Billionaire yacht owners are desperately seeking advice to protect their priceless art from flying champagne corks and corn-flake stains
- British art historian and conservator Pandora Mather-Lees helps billionaire super yacht owners to look after their art collections.
- Mather-Lees teaches a €295-per-day course (roughly R5,000) to help crew members understand the value of the art. In some cases, the art on board is worth more than the yachts.
- "Now that the rich are increasingly bringing their art collections on board their yachts it's vital that captains and crew know how to care for these pieces," she told the Observer.
British art historian and conservator Pandora Mather-Lees is an Oxford-educated guide to the super rich, who helps them with the important task of keeping their art safe at sea.
Mather-Lees teaches a €295-per-day course (roughly R5,000) to help crew members understand the value of the art and how to seek specialist help. In some cases, the art on board is worth several times more than the yachts.
In this astounding interview in the Observer, she says: There are superyachts with "better collections than some national museums."
"Now that the rich are increasingly bringing their art collections on board their yachts it's vital that captains and crew know how to care for these pieces," she told the Observer.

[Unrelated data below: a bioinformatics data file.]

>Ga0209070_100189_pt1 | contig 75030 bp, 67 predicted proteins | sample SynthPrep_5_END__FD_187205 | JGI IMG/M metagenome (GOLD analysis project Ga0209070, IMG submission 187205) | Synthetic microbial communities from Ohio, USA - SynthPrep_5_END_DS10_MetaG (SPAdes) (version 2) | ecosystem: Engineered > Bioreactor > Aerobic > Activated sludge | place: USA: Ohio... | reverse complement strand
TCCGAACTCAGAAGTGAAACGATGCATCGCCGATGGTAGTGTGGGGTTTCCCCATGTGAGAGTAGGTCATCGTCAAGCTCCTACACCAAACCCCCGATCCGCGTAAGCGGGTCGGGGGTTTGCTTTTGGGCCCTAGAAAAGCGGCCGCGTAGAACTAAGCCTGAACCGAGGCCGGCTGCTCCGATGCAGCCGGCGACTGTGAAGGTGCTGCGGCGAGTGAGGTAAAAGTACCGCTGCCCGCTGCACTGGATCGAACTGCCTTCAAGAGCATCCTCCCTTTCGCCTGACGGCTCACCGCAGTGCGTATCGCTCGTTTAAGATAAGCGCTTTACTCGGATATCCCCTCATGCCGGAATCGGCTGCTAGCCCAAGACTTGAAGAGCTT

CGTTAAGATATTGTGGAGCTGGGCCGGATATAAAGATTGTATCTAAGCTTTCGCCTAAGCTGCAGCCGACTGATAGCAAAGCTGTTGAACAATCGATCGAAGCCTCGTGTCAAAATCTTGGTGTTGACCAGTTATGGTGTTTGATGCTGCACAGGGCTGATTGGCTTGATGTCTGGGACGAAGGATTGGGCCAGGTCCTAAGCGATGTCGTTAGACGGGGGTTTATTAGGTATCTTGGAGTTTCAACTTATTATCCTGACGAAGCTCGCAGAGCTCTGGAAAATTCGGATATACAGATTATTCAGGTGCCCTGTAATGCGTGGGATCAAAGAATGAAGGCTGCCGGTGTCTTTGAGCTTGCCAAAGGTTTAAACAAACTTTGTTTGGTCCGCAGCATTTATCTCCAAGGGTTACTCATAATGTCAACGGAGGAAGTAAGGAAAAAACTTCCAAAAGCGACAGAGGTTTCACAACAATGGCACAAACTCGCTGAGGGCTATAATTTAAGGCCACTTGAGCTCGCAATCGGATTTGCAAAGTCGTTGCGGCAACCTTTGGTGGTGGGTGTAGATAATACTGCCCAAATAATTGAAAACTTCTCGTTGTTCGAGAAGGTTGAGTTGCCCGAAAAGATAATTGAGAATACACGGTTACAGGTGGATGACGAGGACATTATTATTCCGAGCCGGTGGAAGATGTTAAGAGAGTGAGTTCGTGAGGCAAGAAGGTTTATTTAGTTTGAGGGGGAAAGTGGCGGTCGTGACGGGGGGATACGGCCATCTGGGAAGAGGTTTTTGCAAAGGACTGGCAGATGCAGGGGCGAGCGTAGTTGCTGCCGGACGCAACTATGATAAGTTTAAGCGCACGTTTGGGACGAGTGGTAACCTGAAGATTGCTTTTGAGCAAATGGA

She also tells horror stories: There's the one time unruly children threw corn flakes at a multi-million dollar Jean-Michel Basquiat painting because "they thought it was scary," then the crew made it worse by trying to wiping it off.
She declined to name the owner or identify the artwork, but a Basquiat painting depicting a crazed, skull-shaped face sold at auction for a US record $110.5m (R1.5 billion) in 2017.
Similarly, the insanely wealthy's drink of choice - champagne - can be a real issue with cork damage causing very expensive restorations, in one instance after a multi-million dollar artwork was struck by the projectile.
Mather Lees also outlined how yacht owners had trimmed artworks to make them fit certain walls and how one patron had turned a priceless Mark Rothko work 90 degrees, which may well have turned the artist in his grave.
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